Release No. 090115-16
Labor Day is traditionally a time to celebrate workers and the contributions they make to the nation’s economy.
But in North Carolina, almost 6 percent of the state’s labor force – more than 279,000 – won’t be celebrating. Instead, they face a continuing struggle to find work and keep their homes out of foreclosure. For these displaced workers, the North Carolina Foreclosure Prevention Fund offers hope.
This summer, the Fund passed the 20,000 milestone of homeowners it has helped keep their homes while they recover from a temporary financial hardship such as the loss of a job. It has resources to help 3,000 more.
Offered by the NC Housing Finance Agency, the effort was created in 2010 in response to the state’s widespread unemployment. Funding is from the U.S. Department of the Treasury’s Hardest Hit Fund. While the economy has improved, unemployment in North Carolina still exceeds the national rate, and more than 14,000 foreclosure notices have been filed so far this year.
“Every foreclosure is a huge loss for not only the homeowner’s family, but also for the state’s economy,” said Bob Kucab, executive director of the NC Housing Finance Agency. “The average foreclosure is estimated to cost the community $80,000 in losses to the homeowner, lender, businesses and local government—including lost taxes and depreciating property value. “So far, the NC Foreclosure Prevention Fund has preserved more than $3.6 billion in property alone.”
The NC Foreclosure Prevention Fund makes monthly mortgage payments on behalf of qualified unemployed homeowners while they look for jobs or complete job training. Veterans preparing for civilian employment by enrolling in training or attending school under the GI Bill, as well as people who are back in the work force but at reduced wages, and those on fixed incomes, may also qualify for assistance.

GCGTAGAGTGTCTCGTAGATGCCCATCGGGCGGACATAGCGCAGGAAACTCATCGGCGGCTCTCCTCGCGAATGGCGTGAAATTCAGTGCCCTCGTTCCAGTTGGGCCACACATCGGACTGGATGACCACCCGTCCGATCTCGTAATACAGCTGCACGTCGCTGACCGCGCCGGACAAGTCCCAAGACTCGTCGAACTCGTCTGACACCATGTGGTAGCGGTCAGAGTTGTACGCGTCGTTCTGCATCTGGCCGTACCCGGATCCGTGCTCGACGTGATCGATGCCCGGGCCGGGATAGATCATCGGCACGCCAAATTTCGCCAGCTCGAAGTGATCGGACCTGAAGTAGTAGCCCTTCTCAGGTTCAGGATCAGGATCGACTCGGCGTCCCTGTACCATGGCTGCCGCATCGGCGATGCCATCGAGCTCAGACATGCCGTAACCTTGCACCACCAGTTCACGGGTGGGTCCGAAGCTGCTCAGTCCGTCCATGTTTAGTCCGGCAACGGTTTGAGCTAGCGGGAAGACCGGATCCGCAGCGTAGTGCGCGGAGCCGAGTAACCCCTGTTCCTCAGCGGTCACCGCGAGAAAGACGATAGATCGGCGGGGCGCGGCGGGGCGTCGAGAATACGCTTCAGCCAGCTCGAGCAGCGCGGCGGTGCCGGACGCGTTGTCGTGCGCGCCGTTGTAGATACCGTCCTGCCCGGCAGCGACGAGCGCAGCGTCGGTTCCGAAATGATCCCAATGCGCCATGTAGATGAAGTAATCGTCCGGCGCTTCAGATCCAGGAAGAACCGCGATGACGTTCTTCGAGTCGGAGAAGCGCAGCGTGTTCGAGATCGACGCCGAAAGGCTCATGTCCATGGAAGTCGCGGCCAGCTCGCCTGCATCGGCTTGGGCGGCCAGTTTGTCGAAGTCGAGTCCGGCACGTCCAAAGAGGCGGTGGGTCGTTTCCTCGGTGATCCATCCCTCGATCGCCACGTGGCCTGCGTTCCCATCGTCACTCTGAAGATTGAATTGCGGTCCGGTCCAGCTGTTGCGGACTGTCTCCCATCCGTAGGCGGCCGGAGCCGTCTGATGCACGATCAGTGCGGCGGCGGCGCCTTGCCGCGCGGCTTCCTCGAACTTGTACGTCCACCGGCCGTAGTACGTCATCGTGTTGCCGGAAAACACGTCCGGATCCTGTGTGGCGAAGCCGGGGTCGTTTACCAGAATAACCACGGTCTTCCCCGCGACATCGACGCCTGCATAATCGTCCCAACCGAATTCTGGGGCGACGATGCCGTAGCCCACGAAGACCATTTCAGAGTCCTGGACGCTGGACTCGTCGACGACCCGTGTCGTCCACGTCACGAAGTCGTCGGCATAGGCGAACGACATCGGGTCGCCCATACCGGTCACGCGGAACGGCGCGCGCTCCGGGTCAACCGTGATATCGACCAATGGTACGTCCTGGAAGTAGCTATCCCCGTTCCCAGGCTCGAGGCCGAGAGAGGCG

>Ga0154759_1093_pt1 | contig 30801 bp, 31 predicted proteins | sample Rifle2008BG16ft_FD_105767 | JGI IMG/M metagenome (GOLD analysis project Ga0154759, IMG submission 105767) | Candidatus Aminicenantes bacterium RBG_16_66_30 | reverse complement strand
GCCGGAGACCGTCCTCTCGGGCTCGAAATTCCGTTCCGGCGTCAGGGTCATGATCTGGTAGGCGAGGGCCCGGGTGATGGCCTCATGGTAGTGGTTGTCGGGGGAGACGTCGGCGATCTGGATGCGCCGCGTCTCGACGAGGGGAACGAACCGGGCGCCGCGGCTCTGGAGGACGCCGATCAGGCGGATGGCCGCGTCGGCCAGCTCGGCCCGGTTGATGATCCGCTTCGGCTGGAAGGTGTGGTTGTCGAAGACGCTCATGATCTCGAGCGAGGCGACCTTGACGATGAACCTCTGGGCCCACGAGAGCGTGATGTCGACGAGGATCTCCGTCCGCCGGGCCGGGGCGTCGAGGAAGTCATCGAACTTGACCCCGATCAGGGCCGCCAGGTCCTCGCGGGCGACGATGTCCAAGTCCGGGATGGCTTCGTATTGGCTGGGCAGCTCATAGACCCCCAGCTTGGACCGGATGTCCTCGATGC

How well has the program worked? Of the homeowners who have completed assistance since 2010, 98 percent have avoided foreclosure.
For example: a Wilmington father who lost his job in restaurant management was able to keep his home and eventually manage another restaurant; a Charlotte auditor kept her home during a year-and-a half-long job search; and a single mother in Clayton, laid off by a medical testing company, is now training to become a nursing assistant.
There is no cost to homeowners for the assistance, and homeowners do not need to be behind on their mortgage payments to qualify. Assistance is offered in two forms:
- A zero-interest, deferred loan of up to $36,000 paying mortgage and related costs for up to 36 months while the unemployed homeowner seeks or retrains for a job. Loans can also be used to bring a mortgage current or help pay the mortgage for re-employed homeowners who are earning less while they look for higher paying work. The loan is forgiven after the homeowner lives in the home 10 years.
- A zero-interest loan to pay off a second mortgage. This can reduce the homeowner’s total monthly payment to an affordable level, and can help a homeowner who finds a new job, but at reduced income.
Eligible homeowners can apply through 40 participating HUD-approved counseling agencies or online at www.NCForeclosurePrevention.gov.
For more information, call 1-888-623-8631, or go to www.NCForeclosurePrevention.gov.
[Editor: County and City Date on the number of homeowners helped and amount of property value saved can be found at http://www.ncforeclosureprevention.gov/stats.aspx.]
5.9% Unemployment -- NC Department of Commerce – Labor and Economics Analysis Division Press Release 7/29/15
2,400 Foreclosure Filings per Month – NC Administrative Office of the Courts Release 7/16/15
$80,000 Average Cost of a Foreclosure to the Community -- “Sheltering Neighborhoods from the Subprime Foreclosure Storm,” U.S. Congressional Joint Economic Committee Special Report, April 2007